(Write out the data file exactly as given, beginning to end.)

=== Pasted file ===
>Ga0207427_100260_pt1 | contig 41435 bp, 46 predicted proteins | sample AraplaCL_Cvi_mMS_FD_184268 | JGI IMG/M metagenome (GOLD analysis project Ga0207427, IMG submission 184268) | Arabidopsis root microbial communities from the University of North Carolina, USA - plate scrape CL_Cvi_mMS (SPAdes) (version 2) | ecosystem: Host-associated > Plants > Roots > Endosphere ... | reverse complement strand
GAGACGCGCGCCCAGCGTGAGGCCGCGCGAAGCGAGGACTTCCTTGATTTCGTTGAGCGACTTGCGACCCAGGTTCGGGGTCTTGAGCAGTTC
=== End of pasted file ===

>Ga0207427_100260_pt1 | contig 41435 bp, 46 predicted proteins | sample AraplaCL_Cvi_mMS_FD_184268 | JGI IMG/M metagenome (GOLD analysis project Ga0207427, IMG submission 184268) | Arabidopsis root microbial communities from the University of North Carolina, USA - plate scrape CL_Cvi_mMS (SPAdes) (version 2) | ecosystem: Host-associated > Plants > Roots > Endosphere ... | reverse complement strand
GAGACGCGCGCCCAGCGTGAGGCCGCGCGAAGCGAGGACTTCCTTGATTTCGTTGAGCGACTTGCGACCCAGGTTCGGGGTCTTGAGCAGTTC